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Судебные дела / Зарубежная практика  / David Dobrich and Naomi Dobrich v. Commissioner., United States Tax Court - Memorandum Decision, T.C. Memo. 1998-39, Docket Nos. 3832-95, 7382-96., Filed January 29, 1998

David Dobrich and Naomi Dobrich v. Commissioner., United States Tax Court - Memorandum Decision, T.C. Memo. 1998-39, Docket Nos. 3832-95, 7382-96., Filed January 29, 1998


David Dobrich and Naomi Dobrich v. Commissioner.

United States Tax Court - Memorandum Decision

T.C. Memo. 1998-39

Docket Nos. 3832-95, 7382-96.

Filed January 29, 1998.

John M. Youngquist, San Francisco, Calif., and Donald L. Feurzeig, for the petitioners. Daniel J. Parent, for the respondent.


GERBER, Judge: The Court filed a Memorandum Findings of Fact and Opinion in this case ([Dec. 52,314(M)] T.C. Memo. 1997-477) on October 20, 1997, stating that a decision would be entered for petitioners for 1990 (docket No. 7382-96) and pursuant to Rule 155 1 as to 1989 (Docket No. 3832-95). Respondent filed an unagreed computation for the 1989 taxable year that would result in a $1,032,409 income tax deficiency and a $392,873.13 overpayment after considering payments made after issuance of the notice of deficiency. Respondent's computation for 1989 would also result in a $774,307 fraud penalty under section 6663. This opinion addresses the parties' controversy over the computation of the decision(s) to be entered.


1 Unless otherwise indicated, Rule references are to the Tax Court Rules of Practice and Procedure, and section references are to the Internal Revenue Code for the years in issue.


Respondent had determined deficiencies in petitioners' 1989 and 1990 Federal income tax in the amounts of $1,111,292 and $1,111,320, respectively, and section 6663(a) civil fraud penalties for 1989 and 1990 of $833,469 and $833,490, respectively. Respondent determined the income tax deficiency and penalty in the alternative for 1989 or 1990.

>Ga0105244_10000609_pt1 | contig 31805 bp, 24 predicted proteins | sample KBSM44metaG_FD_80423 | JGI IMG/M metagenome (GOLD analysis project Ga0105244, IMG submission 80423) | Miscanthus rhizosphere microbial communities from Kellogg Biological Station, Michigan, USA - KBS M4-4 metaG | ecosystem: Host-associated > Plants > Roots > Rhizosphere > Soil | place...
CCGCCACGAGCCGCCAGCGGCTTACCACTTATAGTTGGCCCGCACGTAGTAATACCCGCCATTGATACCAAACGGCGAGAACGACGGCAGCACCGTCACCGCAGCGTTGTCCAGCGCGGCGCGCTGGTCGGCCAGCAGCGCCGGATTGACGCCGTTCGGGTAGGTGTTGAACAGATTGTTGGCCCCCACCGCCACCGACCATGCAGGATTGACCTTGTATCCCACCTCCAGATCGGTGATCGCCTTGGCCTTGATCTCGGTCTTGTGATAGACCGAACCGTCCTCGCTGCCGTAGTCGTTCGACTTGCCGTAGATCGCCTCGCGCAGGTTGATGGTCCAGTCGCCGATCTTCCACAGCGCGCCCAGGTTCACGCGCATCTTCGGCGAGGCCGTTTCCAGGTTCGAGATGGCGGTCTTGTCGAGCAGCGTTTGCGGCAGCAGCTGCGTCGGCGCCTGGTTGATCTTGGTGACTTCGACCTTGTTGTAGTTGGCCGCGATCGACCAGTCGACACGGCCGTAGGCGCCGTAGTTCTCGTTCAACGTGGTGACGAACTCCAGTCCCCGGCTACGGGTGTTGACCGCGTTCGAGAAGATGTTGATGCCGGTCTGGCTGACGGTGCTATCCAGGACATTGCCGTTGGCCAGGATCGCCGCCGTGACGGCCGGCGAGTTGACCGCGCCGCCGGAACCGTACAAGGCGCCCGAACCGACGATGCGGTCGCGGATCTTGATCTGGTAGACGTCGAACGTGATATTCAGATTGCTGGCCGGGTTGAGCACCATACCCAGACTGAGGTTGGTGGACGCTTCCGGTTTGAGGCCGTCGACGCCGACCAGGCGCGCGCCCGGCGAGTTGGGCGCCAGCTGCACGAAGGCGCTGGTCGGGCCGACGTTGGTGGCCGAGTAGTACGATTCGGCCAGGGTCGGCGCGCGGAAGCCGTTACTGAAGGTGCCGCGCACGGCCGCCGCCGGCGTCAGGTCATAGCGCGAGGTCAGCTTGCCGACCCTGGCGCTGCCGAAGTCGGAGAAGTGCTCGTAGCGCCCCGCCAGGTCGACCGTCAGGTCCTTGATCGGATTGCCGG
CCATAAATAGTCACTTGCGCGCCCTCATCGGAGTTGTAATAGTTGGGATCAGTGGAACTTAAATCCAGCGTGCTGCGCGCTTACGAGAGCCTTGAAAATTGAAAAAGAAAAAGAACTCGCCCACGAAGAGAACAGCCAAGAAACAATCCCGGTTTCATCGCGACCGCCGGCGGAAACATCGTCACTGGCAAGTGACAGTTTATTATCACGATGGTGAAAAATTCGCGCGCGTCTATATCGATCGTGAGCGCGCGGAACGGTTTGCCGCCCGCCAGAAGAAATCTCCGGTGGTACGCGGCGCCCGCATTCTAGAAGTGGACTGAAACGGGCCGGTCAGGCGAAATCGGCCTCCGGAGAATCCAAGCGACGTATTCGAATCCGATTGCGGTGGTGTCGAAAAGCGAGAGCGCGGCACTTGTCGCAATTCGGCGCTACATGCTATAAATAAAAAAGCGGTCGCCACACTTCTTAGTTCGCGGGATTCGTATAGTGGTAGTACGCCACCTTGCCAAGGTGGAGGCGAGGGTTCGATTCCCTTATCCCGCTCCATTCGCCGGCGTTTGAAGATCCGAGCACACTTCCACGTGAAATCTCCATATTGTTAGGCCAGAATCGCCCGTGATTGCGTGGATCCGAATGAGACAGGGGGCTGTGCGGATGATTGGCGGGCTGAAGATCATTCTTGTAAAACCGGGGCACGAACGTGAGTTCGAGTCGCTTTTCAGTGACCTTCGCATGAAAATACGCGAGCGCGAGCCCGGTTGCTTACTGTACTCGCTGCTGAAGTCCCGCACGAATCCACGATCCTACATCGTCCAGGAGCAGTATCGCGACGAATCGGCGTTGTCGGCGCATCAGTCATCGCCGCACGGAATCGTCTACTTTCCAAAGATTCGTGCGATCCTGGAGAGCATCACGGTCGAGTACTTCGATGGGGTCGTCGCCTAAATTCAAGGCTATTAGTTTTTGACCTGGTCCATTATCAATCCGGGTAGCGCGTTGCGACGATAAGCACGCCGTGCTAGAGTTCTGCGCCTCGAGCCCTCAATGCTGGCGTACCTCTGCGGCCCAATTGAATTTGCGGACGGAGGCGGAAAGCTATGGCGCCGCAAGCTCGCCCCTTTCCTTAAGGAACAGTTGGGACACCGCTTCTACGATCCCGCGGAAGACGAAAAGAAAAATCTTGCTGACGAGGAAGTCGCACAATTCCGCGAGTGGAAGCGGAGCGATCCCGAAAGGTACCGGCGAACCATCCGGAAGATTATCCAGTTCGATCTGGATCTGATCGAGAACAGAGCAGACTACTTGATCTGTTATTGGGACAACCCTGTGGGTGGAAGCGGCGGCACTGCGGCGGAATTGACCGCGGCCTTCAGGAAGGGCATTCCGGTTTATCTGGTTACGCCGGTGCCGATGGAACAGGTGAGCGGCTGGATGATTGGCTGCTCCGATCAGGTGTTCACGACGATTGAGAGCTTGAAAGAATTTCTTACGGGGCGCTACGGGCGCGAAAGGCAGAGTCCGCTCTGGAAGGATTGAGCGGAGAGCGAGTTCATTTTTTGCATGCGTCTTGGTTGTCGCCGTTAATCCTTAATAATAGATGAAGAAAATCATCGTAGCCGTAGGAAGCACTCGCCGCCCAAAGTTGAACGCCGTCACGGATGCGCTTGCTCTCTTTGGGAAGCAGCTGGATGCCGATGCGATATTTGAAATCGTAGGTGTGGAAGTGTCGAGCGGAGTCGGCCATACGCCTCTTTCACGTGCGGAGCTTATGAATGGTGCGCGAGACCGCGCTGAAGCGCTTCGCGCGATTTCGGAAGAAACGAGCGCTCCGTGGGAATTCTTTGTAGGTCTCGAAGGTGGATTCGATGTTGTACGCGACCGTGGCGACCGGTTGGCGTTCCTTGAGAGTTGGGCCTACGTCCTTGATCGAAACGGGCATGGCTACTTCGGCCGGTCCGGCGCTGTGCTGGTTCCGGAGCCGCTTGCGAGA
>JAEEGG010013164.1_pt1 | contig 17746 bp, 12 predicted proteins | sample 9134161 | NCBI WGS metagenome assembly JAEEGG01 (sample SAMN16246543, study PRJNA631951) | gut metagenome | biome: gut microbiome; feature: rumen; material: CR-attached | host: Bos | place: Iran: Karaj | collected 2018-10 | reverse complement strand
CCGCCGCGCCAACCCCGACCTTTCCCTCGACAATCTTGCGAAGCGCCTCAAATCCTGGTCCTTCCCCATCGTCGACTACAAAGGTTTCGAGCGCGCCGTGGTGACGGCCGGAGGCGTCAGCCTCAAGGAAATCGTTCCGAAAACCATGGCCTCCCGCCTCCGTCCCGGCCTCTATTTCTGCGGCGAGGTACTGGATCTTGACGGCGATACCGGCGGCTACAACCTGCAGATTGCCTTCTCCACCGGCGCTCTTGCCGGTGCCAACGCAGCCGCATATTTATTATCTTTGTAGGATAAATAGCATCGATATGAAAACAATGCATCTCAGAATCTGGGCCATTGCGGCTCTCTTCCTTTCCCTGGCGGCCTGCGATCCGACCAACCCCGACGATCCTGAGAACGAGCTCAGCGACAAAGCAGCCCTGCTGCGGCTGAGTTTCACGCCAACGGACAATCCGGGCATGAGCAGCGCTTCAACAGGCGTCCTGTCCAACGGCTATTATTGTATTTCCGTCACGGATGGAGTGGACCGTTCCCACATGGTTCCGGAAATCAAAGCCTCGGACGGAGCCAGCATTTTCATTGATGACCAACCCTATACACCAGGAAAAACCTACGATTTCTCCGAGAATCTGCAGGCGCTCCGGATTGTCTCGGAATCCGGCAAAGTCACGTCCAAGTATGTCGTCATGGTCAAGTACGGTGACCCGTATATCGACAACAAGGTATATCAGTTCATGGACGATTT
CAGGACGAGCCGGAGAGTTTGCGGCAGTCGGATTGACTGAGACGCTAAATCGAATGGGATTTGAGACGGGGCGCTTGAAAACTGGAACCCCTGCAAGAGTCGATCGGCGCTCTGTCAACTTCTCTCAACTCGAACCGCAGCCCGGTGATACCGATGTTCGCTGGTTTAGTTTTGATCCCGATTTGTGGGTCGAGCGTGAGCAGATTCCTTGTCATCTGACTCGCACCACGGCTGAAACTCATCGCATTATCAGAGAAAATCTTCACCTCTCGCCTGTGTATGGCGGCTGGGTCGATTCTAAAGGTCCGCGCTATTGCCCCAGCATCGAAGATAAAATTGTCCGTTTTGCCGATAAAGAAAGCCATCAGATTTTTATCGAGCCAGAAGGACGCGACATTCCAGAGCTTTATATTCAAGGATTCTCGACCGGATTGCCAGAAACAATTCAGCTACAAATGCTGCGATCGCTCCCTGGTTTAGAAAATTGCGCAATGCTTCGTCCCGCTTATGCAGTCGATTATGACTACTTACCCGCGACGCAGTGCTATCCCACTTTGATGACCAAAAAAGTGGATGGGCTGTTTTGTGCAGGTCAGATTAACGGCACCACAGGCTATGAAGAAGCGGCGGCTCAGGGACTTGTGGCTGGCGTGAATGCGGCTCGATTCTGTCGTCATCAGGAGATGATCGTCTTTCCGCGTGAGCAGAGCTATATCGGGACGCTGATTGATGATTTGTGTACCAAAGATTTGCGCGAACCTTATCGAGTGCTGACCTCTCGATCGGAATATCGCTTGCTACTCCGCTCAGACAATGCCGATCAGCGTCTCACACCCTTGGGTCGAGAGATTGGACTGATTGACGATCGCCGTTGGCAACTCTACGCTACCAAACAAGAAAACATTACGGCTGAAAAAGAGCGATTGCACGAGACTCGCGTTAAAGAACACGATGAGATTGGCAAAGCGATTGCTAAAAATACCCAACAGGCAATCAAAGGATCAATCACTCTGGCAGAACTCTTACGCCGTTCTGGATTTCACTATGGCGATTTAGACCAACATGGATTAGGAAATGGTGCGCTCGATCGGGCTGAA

The issues we considered were: (1) Whether petitioners may defer recognition of gain from the disposition of certain real property under section 1031, (2) if the transaction does not qualify for section 1031 exchange, whether petitioners are entitled to report the gain in 1990 under the installment sale method, and (3) whether petitioners are liable for a fraud penalty under section 6663.

In [Dec. 52,314(M)] T.C. Memo. 1997-477, we decided that petitioners were not entitled to defer recognition of gain under section 1031, the gain was recognizable in 1989, petitioners did not qualify for installment sales treatment to place income in 1990, and petitioners were liable for the section 6663 fraud penalty for 1989.

Under Rule 155(a), parties are required to submit "computations pursuant to the Court's determination of the issues, showing the correct amount of the deficiency, liability, or overpayment to be entered as the decision." Parties are not permitted to raise new issues or matters in connection with the Rule 155 computations. Bankers Pocahontas Coal Co. v. Burner [3 USTC ╤ 998], 287 U.S. 308 (1932). The starting point for the computation is the statutory notice of deficiency from which the parties compute the redetermined deficiency based upon matters agreed by the parties or ruled upon by the Court. Home Group, Inc. v. Commissioner [Dec. 44,994], 91 T.C. 265, 269 (1988), affd. [89-1 USTC ╤ 9329] 875 F.2d 377 (2d Cir. 1989); Whitham v. Commissioner, a Memorandum Opinion of this Court dated Jan. 30, 1953.

Petitioners, in their proffered computation, filed December 11, 1997, objected to respondent's 1989 computation on several grounds. First, because we found that petitioners' transactions were sales and not like-kind exchanges, they contend that the $3,969,000 of sales proceeds used by respondent should have been $3,962,764 to reflect $6,236 in selling costs documented in the record. If we adopt petitioners' approach, the 1989 income tax deficiency would be $1,030,663. The reduction of the income tax deficiency also causes a reduction in the section 6663 penalty from $774,307 to $772,997. Support for petitioners' entitlement to a $6,236 reduction is adequately documented in the record and is an integral part of our finding that the transactions in question do not qualify under section 1031. After considering the parties' proposed computations, our opinion, and the record in these consolidated cases, we hold that petitioners' approach to the computation for the 1989 deficiency and penalty is correct.